As one of the most common spinal deformities diagnosed in both children and adults, the remainder of this article will focus on scoliosis.
Nonsurgical Treatment Options for Scoliosis
At The Spine Center, our age-appropriate, nonsurgical scoliosis treatments include:
Usually diagnosed during puberty, adolescent idiopathic scoliosis is the most common type. Since no two children experience a spinal deformity the same way, our team takes time to thoroughly evaluate your child’s condition and learn about your family’s treatment goals.
Factors like how quickly the condition progresses, your child’s pain level, and how many years of growth your child has before they stop growing (skeletal muscle maturity) are all considered.
When your child’s deformity is minor and in situations when they have not yet reached skeletal maturity, their spine doctor may recommend one or more of these non-operative treatments:
- Observation to monitor changes in their condition
- A removable scoliosis brace
- Casting using the latest techniques
Because surgery presents unique risks for younger patients, scoliosis treatment without surgery is the preferred method unless your child’s deformity is significant (curve of 50 degrees or more), nonsurgical treatments are not working, or their condition quickly worsens.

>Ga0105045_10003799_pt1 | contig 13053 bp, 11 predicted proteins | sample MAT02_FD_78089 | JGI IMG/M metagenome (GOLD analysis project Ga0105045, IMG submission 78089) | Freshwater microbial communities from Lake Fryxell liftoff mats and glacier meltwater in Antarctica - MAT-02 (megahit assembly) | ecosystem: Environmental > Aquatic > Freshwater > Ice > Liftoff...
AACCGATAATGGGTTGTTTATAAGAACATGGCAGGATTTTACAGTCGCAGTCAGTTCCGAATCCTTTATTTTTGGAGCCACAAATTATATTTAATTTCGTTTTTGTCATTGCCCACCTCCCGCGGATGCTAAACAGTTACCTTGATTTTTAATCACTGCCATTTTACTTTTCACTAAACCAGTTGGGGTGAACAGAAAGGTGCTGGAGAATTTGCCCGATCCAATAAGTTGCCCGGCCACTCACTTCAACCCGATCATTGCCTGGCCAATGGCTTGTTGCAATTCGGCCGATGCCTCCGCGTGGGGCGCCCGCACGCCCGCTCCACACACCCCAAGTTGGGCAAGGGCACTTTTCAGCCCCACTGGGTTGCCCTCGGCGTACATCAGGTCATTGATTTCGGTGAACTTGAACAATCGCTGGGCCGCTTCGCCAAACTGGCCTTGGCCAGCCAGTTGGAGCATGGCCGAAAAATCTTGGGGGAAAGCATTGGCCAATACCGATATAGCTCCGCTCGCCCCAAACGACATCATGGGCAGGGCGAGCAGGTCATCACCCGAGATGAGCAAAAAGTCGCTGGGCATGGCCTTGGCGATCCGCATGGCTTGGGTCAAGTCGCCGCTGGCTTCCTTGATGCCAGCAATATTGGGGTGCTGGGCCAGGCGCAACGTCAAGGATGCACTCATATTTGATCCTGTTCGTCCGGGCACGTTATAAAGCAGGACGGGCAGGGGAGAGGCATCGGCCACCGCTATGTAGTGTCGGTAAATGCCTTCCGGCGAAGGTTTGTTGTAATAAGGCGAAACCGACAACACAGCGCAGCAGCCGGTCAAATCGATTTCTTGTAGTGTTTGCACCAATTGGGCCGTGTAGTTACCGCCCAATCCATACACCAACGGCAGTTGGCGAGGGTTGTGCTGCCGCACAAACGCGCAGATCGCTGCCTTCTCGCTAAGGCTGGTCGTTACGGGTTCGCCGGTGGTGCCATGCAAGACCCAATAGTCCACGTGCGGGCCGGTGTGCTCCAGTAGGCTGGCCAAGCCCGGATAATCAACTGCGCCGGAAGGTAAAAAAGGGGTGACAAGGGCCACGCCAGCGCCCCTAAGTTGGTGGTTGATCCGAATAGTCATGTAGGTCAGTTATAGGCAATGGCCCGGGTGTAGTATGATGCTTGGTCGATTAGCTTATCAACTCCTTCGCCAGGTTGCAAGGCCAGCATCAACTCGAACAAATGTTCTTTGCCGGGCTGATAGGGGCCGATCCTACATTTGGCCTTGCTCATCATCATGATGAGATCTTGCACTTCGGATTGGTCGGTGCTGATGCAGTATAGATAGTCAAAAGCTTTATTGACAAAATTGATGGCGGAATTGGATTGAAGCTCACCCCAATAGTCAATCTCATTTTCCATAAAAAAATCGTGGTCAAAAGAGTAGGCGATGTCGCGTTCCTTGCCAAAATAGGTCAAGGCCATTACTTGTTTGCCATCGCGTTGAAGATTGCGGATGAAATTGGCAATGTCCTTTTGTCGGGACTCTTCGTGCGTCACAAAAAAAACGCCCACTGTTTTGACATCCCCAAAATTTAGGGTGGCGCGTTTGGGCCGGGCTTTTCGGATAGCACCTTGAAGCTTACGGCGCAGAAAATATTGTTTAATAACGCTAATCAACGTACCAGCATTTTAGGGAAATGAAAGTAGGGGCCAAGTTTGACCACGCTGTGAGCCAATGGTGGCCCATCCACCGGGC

Thankfully, implementing the right nonsurgical treatment plan can sometimes correct adult-onset degenerative scoliosis. If that approach is best for your condition, our team of spine specialists may recommend:
- Physical Therapy- Physical therapy exercises can help relieve pain and get you back into a routine. Depending on your condition, treatment may include improving the joints’ motion from the spine to your arms and legs.
- Occupational Therapy- Occupational therapy can also get you back to your daily activities again. The main difference between occupational therapy and physical therapy is that physical therapy treats movements the body uses and needs while occupational therapy helps to improve everyday skills and activities.